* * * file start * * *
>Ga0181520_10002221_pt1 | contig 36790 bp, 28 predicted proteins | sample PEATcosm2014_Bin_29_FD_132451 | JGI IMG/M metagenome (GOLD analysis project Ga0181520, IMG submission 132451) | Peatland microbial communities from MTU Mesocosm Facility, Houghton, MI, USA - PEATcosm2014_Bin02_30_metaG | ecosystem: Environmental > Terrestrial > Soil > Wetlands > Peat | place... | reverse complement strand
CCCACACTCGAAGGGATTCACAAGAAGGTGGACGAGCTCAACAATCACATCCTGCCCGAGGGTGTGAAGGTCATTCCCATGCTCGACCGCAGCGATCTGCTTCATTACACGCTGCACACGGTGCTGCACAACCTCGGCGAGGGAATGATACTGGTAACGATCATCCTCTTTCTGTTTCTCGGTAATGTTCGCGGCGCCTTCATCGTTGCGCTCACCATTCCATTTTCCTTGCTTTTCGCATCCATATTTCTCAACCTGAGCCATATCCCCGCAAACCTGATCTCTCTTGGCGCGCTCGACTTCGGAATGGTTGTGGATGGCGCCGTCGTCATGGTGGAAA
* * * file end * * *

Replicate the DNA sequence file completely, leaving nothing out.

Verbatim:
>Ga0181520_10002221_pt1 | contig 36790 bp, 28 predicted proteins | sample PEATcosm2014_Bin_29_FD_132451 | JGI IMG/M metagenome (GOLD analysis project Ga0181520, IMG submission 132451) | Peatland microbial communities from MTU Mesocosm Facility, Houghton, MI, USA - PEATcosm2014_Bin02_30_metaG | ecosystem: Environmental > Terrestrial > Soil > Wetlands > Peat | place... | reverse complement strand
CCCACACTCGAAGGGATTCACAAGAAGGTGGACGAGCTCAACAATCACATCCTGCCCGAGGGTGTGAAGGTCATTCCCATGCTCGACCGCAGCGATCTGCTTCATTACACGCTGCACACGGTGCTGCACAACCTCGGCGAGGGAATGATACTGGTAACGATCATCCTCTTTCTGTTTCTCGGTAATGTTCGCGGCGCCTTCATCGTTGCGCTCACCATTCCATTTTCCTTGCTTTTCGCATCCATATTTCTCAACCTGAGCCATATCCCCGCAAACCTGATCTCTCTTGGCGCGCTCGACTTCGGAATGGTTGTGGATGGCGCCGTCGTCATGGTGGAAA